4. Is Peritoneal Dialysis a painful therapy?
Contrary to hemodialysis, there is no needle involved in peritoneal dialysis. As such it should not be painful. Occasionally, after the dialysis catheter is inserted, abdominal discomfort may occur for one week. If discomfort continues, adjustments can usually be made to your dialysis exchange. Always report pain or discomfort to your doctor or nurse. Pain at the exit site or around it can mean skin infection or even more importantly peritonitis. If you start having pain or abdominal discomfort, you should notify your peritoneal dialysis team. They will obtain culture of abdominal fluid and try to treat you accordingly.
5. Will my kidneys ever work again?
The answer to the question depends to what was the underlying reason for kidney loss. Some patients have had chronic kidney disease for many years, and now, their disease has progressed to end stage renal disease. On the other hand, some patients has had acute kidney injury and may recover some kidney function. Some of the patients on dialysis still make urine. This does not mean that they can come off of dialysis. One of the most important issues is to prevent further deterioration in kidney function. This requires close follow up with dialysis team and avoid any medications that can cause kidney damage such as contrasted imaging.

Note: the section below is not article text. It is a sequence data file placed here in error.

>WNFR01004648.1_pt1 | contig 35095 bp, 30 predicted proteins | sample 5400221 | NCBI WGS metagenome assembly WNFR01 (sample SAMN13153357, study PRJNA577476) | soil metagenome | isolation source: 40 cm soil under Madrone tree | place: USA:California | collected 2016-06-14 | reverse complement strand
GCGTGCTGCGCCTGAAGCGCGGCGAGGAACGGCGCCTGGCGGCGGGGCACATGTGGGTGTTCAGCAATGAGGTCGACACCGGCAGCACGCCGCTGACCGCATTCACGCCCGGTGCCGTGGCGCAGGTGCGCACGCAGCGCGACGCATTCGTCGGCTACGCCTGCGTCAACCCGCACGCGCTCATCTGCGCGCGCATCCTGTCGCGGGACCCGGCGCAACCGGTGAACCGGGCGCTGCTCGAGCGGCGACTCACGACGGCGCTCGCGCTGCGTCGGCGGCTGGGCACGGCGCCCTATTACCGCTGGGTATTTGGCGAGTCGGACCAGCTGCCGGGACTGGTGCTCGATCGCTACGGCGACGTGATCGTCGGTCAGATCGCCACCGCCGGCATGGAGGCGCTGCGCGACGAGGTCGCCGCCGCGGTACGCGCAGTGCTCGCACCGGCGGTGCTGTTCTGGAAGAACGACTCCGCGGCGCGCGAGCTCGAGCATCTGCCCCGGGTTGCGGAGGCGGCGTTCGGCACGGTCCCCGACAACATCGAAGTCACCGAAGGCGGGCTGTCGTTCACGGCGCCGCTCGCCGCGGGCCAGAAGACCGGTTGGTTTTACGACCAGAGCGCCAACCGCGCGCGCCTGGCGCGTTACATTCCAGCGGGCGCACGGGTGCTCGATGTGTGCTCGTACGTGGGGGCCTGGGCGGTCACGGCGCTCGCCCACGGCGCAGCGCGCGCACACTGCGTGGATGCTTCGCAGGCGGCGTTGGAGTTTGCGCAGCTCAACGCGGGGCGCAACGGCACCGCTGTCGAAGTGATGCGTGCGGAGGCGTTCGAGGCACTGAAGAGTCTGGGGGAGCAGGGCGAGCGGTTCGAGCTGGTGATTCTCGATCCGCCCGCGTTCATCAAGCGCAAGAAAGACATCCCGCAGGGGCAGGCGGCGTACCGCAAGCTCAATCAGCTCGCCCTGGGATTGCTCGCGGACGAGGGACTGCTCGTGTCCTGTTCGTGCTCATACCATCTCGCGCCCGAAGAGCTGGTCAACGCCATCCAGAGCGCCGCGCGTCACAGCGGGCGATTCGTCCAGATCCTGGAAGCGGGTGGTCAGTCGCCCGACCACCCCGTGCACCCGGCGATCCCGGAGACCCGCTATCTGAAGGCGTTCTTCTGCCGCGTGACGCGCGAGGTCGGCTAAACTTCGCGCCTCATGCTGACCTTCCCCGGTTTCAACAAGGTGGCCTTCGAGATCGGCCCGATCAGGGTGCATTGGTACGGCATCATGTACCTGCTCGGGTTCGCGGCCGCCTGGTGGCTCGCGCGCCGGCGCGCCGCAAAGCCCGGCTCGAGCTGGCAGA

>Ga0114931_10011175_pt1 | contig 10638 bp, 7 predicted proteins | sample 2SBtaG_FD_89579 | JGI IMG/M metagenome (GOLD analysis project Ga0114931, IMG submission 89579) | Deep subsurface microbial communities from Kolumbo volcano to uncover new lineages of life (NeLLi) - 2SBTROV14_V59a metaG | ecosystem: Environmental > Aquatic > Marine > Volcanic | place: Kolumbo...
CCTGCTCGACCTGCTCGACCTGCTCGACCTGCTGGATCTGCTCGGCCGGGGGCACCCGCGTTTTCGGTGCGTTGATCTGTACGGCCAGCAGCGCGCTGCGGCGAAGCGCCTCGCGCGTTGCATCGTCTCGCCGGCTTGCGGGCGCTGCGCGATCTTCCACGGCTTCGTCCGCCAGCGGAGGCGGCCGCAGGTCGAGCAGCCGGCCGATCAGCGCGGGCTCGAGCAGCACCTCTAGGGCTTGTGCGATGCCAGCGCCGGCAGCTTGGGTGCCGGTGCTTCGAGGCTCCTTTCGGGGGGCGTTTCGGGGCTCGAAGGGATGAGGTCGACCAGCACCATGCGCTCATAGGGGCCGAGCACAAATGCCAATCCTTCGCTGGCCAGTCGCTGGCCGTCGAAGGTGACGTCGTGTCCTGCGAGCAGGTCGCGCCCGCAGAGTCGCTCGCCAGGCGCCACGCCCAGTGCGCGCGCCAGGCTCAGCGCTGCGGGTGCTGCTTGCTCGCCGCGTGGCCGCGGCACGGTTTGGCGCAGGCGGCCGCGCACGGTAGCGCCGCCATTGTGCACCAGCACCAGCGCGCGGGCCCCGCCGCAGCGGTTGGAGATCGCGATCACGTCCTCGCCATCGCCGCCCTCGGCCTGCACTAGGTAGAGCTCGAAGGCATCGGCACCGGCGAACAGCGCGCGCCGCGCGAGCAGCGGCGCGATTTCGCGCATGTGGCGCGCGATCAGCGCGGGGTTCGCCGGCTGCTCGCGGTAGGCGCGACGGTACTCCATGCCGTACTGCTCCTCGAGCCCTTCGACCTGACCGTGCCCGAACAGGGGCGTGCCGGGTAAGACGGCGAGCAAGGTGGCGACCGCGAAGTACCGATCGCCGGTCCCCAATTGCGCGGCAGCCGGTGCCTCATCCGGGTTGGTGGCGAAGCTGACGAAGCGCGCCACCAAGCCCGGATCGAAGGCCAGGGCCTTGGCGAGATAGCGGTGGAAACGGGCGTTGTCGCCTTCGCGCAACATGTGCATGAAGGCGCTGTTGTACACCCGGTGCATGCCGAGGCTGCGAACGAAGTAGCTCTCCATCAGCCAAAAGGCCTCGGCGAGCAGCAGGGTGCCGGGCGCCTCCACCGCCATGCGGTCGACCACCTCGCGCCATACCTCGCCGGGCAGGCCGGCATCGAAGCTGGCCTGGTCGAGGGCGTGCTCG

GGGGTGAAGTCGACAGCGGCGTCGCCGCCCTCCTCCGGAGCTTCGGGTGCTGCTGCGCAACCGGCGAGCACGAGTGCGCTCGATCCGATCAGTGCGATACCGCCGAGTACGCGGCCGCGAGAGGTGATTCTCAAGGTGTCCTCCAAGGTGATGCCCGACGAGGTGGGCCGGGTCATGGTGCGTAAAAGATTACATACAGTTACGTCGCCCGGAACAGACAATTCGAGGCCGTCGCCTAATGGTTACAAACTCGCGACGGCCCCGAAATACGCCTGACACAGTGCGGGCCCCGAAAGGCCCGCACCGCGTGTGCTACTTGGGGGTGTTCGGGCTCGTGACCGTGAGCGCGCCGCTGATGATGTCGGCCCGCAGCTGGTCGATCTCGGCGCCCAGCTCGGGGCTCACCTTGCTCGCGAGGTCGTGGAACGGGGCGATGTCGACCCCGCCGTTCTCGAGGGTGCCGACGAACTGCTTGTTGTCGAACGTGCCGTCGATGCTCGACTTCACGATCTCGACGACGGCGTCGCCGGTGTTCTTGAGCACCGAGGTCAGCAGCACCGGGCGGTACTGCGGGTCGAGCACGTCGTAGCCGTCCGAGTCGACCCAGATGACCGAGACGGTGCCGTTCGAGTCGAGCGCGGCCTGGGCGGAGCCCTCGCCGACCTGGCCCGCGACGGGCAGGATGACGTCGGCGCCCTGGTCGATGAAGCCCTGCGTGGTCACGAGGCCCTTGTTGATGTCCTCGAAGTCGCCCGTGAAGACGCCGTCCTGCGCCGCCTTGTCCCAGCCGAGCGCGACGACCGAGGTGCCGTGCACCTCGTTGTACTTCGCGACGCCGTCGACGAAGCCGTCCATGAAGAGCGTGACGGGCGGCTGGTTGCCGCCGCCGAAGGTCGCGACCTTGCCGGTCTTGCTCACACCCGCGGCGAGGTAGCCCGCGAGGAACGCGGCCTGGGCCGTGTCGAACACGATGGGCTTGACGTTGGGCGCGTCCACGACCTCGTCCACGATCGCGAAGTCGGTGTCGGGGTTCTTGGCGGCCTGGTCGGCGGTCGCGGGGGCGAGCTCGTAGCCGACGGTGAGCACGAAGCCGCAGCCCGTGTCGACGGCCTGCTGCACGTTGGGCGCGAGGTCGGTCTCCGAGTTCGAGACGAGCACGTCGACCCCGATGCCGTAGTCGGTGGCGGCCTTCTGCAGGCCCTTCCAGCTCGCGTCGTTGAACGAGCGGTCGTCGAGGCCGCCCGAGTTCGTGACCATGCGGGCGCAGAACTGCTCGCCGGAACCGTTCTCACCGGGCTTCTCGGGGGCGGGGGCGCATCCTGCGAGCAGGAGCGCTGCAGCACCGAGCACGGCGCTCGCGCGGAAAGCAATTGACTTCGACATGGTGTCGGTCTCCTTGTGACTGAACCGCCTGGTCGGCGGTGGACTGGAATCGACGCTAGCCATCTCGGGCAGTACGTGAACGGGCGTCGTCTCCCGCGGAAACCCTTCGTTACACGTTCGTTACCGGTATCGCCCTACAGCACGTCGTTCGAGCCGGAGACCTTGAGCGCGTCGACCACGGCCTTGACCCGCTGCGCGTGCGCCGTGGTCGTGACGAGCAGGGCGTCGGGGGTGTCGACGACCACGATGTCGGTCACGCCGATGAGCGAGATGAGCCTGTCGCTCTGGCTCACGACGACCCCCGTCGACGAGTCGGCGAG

6. I still make urine, so why do I need to start dialysis now?
Kidney’s job is to control your body’s fluid status, correct your electrolytes, and get rid of toxins. Making urine is only part of what kidneys do. Dialysis will help you to get rid of extra fluid, balance your electrolytes and more importantly get rid of toxins. Many patients, at first, are hesitant to start dialysis. They associate dialysis with death and pain. However, many of these patients start feeling much better after few sessions of dialysis. This is because dialysis helps to remove many toxins from their body that had been gradually accumulate with decrease in kidney function. In addition, once patients start on dialysis, they start feeling bette, more energetic, and can continue their normal activities. Make sure you ask your dialysis team to refer you to transplant center as soon as possible to be evaluated for kidney transplant. Also make sure to ask around from friends, family members, and church people to see if they like to be a donor.
7. What will happen if I miss a dialysis treatment?
This depends to the patient’s residual renal function and whether the patient does hemodialysis or peritoneal dialysis. Missed treatments allow waste products and extra fluid to build up in your body, which often leads to health problems. Peritoneal dialysis patients are on dialysis seven days of the week. As such peritoneal dialysis patients fluid status is much better that hemodialysis patients. Also toxins are removed in continuos manner vs hemodialysis patient that receive dialysis 3 times per week. If you are going to miss a dialysis session you need to inform you dialysis team.